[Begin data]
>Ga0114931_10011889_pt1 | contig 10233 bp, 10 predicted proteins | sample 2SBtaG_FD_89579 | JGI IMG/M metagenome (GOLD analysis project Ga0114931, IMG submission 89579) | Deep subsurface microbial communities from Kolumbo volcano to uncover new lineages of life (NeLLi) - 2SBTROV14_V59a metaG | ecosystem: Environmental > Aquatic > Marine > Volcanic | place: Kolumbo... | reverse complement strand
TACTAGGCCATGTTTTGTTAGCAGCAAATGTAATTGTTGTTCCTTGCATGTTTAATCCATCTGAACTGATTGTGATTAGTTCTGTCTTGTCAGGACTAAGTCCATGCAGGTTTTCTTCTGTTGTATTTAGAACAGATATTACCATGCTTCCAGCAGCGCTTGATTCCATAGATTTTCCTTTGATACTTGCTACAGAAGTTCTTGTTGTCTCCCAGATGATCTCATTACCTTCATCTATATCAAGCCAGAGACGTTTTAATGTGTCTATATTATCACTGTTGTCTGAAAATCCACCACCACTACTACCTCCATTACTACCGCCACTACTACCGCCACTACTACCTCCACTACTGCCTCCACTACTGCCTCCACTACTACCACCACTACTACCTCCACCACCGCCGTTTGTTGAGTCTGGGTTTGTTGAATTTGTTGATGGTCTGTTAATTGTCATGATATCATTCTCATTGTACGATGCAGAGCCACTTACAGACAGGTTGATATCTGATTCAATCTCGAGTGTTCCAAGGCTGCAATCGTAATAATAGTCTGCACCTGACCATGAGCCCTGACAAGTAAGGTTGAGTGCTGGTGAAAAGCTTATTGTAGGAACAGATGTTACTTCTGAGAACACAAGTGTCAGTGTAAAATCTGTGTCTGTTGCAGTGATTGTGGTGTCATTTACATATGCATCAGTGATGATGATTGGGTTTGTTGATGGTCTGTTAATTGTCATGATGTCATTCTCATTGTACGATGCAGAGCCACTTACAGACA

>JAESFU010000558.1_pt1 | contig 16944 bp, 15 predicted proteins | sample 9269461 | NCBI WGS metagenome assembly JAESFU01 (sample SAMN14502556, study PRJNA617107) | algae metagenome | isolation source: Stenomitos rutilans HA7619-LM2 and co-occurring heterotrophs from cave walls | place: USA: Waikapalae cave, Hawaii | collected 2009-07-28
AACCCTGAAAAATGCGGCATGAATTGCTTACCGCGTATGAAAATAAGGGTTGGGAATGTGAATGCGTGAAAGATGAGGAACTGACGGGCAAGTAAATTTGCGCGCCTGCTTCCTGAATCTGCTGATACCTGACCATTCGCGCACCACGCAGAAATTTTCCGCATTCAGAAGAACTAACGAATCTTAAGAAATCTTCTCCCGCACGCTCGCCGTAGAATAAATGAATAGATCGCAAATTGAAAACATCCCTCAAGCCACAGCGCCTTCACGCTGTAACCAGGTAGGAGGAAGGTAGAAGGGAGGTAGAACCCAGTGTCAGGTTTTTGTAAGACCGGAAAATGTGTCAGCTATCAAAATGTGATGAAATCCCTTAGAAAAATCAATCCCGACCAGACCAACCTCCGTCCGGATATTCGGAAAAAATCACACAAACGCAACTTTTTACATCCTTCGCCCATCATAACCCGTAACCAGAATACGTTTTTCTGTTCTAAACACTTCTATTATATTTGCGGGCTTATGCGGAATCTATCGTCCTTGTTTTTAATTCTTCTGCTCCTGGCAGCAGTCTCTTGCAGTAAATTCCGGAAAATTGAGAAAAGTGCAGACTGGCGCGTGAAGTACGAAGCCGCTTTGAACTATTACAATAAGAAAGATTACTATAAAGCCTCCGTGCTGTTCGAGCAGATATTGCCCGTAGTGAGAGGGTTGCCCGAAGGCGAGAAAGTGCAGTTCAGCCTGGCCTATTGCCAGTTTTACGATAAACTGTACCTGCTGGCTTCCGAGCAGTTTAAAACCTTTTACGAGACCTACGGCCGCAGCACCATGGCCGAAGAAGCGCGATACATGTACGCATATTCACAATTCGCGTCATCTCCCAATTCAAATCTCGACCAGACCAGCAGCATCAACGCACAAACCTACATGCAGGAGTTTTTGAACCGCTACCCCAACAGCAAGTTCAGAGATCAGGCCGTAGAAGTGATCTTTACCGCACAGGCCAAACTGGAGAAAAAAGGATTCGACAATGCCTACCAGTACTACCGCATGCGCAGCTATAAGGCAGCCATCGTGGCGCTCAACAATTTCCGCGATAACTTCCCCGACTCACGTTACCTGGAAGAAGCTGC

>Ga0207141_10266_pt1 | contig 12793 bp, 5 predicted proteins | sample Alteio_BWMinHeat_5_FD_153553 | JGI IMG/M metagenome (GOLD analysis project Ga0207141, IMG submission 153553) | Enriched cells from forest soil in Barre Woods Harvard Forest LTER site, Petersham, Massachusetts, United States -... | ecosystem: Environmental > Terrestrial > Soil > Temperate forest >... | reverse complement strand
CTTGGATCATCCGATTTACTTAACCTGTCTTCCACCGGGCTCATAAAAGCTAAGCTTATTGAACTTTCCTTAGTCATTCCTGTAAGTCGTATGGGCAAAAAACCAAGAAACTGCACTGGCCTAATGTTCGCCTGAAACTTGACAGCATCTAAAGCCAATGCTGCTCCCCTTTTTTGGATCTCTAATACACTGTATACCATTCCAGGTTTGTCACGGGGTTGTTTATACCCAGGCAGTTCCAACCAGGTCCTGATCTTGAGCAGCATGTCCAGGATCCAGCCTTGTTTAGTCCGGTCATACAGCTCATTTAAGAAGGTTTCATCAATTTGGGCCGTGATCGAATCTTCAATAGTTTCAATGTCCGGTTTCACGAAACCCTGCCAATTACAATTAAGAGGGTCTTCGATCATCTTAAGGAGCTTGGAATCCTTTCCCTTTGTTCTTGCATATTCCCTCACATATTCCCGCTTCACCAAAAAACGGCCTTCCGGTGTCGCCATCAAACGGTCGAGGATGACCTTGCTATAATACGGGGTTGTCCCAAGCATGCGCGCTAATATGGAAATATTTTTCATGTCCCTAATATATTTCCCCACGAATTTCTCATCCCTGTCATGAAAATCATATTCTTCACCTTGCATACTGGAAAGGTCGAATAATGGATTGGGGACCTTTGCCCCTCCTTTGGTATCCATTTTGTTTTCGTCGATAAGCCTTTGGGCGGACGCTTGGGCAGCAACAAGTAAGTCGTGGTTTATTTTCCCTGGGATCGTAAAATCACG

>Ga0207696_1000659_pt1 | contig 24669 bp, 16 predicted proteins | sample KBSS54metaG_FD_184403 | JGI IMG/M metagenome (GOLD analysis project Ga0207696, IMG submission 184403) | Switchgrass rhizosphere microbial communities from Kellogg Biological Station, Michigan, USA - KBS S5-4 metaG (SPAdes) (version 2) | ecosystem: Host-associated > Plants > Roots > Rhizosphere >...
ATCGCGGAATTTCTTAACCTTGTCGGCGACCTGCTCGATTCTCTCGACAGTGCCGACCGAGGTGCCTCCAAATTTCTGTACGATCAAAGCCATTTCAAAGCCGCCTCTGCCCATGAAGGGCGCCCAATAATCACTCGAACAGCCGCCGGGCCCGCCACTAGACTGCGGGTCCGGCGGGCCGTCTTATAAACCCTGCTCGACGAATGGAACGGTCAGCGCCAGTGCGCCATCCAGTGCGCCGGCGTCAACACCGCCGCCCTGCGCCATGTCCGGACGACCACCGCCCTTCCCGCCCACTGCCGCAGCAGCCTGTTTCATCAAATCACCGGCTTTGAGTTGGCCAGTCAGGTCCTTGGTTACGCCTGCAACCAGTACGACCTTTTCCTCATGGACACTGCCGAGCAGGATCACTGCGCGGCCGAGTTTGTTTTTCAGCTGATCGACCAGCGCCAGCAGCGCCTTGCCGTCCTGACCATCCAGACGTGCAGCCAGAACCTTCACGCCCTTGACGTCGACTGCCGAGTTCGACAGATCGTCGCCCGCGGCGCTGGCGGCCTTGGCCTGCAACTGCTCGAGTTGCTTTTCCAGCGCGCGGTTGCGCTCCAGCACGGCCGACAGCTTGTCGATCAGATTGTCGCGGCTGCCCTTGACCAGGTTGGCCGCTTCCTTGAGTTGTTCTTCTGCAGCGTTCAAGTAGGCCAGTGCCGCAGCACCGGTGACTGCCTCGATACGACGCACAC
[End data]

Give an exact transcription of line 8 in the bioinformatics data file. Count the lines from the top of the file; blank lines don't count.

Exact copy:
ATCGCGGAATTTCTTAACCTTGTCGGCGACCTGCTCGATTCTCTCGACAGTGCCGACCGAGGTGCCTCCAAATTTCTGTACGATCAAAGCCATTTCAAAGCCGCCTCTGCCCATGAAGGGCGCCCAATAATCACTCGAACAGCCGCCGGGCCCGCCACTAGACTGCGGGTCCGGCGGGCCGTCTTATAAACCCTGCTCGACGAATGGAACGGTCAGCGCCAGTGCGCCATCCAGTGCGCCGGCGTCAACACCGCCGCCCTGCGCCATGTCCGGACGACCACCGCCCTTCCCGCCCACTGCCGCAGCAGCCTGTTTCATCAAATCACCGGCTTTGAGTTGGCCAGTCAGGTCCTTGGTTACGCCTGCAACCAGTACGACCTTTTCCTCATGGACACTGCCGAGCAGGATCACTGCGCGGCCGAGTTTGTTTTTCAGCTGATCGACCAGCGCCAGCAGCGCCTTGCCGTCCTGACCATCCAGACGTGCAGCCAGAACCTTCACGCCCTTGACGTCGACTGCCGAGTTCGACAGATCGTCGCCCGCGGCGCTGGCGGCCTTGGCCTGCAACTGCTCGAGTTGCTTTTCCAGCGCGCGGTTGCGCTCCAGCACGGCCGACAGCTTGTCGATCAGATTGTCGCGGCTGCCCTTGACCAGGTTGGCCGCTTCCTTGAGTTGTTCTTCTGCAGCGTTCAAGTAGGCCAGTGCCGCAGCACCGGTGACTGCCTCGATACGACGCACAC